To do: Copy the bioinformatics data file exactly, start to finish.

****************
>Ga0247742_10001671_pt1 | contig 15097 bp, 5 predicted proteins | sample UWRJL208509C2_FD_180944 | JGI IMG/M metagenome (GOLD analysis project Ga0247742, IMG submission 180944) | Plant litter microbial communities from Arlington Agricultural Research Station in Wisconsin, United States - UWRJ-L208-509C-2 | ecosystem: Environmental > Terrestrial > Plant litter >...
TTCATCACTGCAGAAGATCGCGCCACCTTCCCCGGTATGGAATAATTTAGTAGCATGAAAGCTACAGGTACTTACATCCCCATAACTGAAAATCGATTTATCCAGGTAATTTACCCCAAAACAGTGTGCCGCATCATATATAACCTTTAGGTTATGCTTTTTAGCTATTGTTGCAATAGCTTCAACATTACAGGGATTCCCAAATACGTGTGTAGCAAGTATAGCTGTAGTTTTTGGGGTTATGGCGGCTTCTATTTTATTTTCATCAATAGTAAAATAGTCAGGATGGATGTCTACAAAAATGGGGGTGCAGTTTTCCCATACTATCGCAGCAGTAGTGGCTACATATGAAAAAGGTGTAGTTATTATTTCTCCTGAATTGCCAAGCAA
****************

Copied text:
>Ga0247742_10001671_pt1 | contig 15097 bp, 5 predicted proteins | sample UWRJL208509C2_FD_180944 | JGI IMG/M metagenome (GOLD analysis project Ga0247742, IMG submission 180944) | Plant litter microbial communities from Arlington Agricultural Research Station in Wisconsin, United States - UWRJ-L208-509C-2 | ecosystem: Environmental > Terrestrial > Plant litter >...
TTCATCACTGCAGAAGATCGCGCCACCTTCCCCGGTATGGAATAATTTAGTAGCATGAAAGCTACAGGTACTTACATCCCCATAACTGAAAATCGATTTATCCAGGTAATTTACCCCAAAACAGTGTGCCGCATCATATATAACCTTTAGGTTATGCTTTTTAGCTATTGTTGCAATAGCTTCAACATTACAGGGATTCCCAAATACGTGTGTAGCAAGTATAGCTGTAGTTTTTGGGGTTATGGCGGCTTCTATTTTATTTTCATCAATAGTAAAATAGTCAGGATGGATGTCTACAAAAATGGGGGTGCAGTTTTCCCATACTATCGCAGCAGTAGTGGCTACATATGAAAAAGGTGTAGTTATTATTTCTCCTGAATTGCCAAGCAA